Something smells fishy at the Emory ALS Center in Atlanta, Georgia. One wonders what CEO Richard Garr has to say about all this.

Source: What Really Cured Ted Harada
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Re: What Really Cured Ted Harada?

Postby sixwings » Thu Aug 08, 2013 9:22 am

I just read an interesting research article that described a stem cell study on ALS SOD1 rats. Human stem cells were provided by Neuralstem and one of the researchers in the study is employed by Neuralstem. After spinal injections, the ALS rats showed improved motor functions. What I found interesting is that the animals were all anesthetized with isoflurane, a type of halogenated anesthetic very similar to sevoflurane. Click on the link below for the full article.

Human Neural Stem Cell Replacement Therapy for Amyotrophic Lateral Sclerosis by Spinal Transplantation
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Re: What Really Cured Ted Harada?

Postby sixwings » Fri Aug 30, 2013 10:42 am

Ted Harada tweeted that he did not experience a rapid recovery after his stem cell procedures. He claims his improvements "came in phases, same pattern as weakness". I guess I must have misread the trial announcement in the Emory ALS Center's newsletter. Here's an excerpt (emphasis added):
In a recent human stem cell transplantation study, one patient had improvement in his ALS symptoms shortly after receiving a stem cell transplant into his lower spinal cord. The improvements occurred quickly and in areas of the body that are in different regions of the body from where the stem cells were given. The time course and location of the improvement are not expected if the benefits were from the stem cells themselves. Additionally, several patients in the neural stem cell trial seem to have slow disease progression as compared to the expectation from current understanding of typical disease course. Each patient in the stem cell trial was also given medications to suppress the immune system, similar to the medications given to patients with organ transplants. It is possible that the improvements are because of the immune suppressing medications. The purpose of this trial is to test the same immune suppression medications to determine if other patients with ALS show improvements like the patient in the stem cell trial.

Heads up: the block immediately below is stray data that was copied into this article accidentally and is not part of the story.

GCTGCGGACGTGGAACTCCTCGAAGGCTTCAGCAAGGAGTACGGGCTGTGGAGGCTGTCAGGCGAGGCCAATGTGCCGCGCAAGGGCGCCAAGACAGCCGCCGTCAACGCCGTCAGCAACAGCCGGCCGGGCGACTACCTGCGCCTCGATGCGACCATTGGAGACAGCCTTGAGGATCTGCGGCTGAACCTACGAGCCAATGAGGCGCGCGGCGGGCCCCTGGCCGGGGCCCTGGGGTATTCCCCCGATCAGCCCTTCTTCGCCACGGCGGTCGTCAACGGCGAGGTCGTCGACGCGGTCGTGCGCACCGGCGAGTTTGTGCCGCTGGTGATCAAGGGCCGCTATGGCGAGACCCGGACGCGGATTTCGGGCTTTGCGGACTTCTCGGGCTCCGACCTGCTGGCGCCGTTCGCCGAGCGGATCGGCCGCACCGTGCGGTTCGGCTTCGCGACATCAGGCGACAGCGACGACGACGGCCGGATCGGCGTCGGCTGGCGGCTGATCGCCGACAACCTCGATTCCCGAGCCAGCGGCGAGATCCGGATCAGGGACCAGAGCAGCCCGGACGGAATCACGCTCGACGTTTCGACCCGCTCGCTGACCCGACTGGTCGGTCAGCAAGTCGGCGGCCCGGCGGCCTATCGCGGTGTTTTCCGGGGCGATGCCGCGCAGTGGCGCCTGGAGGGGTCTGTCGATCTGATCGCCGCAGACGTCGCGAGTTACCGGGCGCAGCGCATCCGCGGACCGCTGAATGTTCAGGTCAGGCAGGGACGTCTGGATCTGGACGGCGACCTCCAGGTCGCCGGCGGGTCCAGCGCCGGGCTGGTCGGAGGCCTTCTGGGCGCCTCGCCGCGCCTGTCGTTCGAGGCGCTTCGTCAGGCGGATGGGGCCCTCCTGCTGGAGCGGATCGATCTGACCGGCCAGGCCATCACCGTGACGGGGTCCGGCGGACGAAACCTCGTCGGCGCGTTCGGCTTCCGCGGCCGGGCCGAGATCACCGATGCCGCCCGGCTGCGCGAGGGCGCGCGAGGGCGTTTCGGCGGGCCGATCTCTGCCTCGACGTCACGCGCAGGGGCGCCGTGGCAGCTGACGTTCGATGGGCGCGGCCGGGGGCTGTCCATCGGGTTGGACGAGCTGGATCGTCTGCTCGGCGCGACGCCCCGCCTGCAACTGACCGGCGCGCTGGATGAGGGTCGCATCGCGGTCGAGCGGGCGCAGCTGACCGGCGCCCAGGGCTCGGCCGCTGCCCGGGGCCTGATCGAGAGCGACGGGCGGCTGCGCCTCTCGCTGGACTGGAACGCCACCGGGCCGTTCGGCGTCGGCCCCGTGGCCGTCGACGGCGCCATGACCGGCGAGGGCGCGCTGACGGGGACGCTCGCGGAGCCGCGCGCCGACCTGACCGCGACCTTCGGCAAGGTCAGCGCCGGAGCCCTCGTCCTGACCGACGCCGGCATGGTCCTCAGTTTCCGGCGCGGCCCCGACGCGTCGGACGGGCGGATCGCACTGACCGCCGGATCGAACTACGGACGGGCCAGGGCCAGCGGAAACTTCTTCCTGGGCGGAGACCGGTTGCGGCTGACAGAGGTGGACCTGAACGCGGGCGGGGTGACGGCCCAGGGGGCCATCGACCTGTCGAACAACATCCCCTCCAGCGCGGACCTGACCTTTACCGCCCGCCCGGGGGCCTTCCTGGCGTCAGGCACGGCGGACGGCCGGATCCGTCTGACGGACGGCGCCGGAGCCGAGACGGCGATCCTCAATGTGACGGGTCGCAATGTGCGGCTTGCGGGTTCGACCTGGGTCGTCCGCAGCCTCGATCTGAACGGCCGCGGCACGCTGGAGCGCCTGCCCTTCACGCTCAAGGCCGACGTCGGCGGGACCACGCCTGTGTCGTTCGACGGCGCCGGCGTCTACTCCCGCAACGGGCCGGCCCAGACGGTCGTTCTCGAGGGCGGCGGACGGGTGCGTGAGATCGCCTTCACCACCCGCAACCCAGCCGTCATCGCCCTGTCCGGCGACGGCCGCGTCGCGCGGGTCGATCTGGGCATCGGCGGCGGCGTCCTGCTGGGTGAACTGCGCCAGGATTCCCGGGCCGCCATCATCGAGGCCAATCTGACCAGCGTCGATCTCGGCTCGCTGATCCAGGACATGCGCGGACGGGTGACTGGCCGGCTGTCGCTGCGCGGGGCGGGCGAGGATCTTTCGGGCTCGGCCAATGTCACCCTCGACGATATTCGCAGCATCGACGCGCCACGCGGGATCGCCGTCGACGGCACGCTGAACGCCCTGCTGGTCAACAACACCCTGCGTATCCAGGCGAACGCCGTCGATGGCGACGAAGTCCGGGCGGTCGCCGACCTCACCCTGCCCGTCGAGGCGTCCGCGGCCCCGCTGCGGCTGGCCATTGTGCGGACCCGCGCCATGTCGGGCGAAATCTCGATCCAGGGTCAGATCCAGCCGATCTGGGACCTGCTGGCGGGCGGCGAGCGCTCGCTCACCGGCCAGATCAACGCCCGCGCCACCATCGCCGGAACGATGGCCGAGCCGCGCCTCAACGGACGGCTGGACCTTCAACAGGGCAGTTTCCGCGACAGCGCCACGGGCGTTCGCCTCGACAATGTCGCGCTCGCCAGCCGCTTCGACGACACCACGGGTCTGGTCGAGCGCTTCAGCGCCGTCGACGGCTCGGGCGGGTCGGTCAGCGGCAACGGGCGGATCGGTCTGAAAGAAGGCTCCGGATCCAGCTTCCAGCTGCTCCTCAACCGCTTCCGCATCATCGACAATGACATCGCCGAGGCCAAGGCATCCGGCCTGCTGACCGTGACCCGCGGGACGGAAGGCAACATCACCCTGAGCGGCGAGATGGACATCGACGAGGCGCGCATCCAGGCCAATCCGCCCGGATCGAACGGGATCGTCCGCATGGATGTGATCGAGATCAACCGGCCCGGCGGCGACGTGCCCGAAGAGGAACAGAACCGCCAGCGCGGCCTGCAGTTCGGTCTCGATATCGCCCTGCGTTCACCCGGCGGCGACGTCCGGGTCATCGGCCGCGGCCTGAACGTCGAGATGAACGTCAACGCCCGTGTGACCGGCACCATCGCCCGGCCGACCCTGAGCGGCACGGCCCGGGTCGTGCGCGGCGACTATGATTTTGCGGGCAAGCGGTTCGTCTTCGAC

I do not mean to impugn the integrity of anyone but I am forced to ask, who is this "one patient" that the announcement is referring to if not Ted Harada? And what do the authors mean by "the improvements occurred quickly"? This would seem to contradict Mr. Harada's statement that his improvements "came in phases, same pattern as weakness" implying that it was a slow process.

Be that as it may, even if Mr. Harada's improvements occurred slowly as he seems to imply, would that falsify the hypothesis that the improvements were caused by the anesthetics he received during the procedure? Isn't it possible that a massive dose of anesthetics can result in a pronounced recovery over a long period of time as the body takes advantage of the induced absence of inflammation to rebuild itself?

I am not one to hold on to my erroneous views in the face of contrary evidence. If I am wrong about my hypothesis regarding Ted Harada and anesthetics, I will be more than happy to admit that it is falsified. This is how scientific hypotheses work. They are either contradicted or corroborated by experiments and factual reports. I just think that the anesthetics hypothesis should be investigated further whether or not they had a positive effect on Mr. Harada. Even the results from a study on a mouse or rat model of ALS would be beneficial.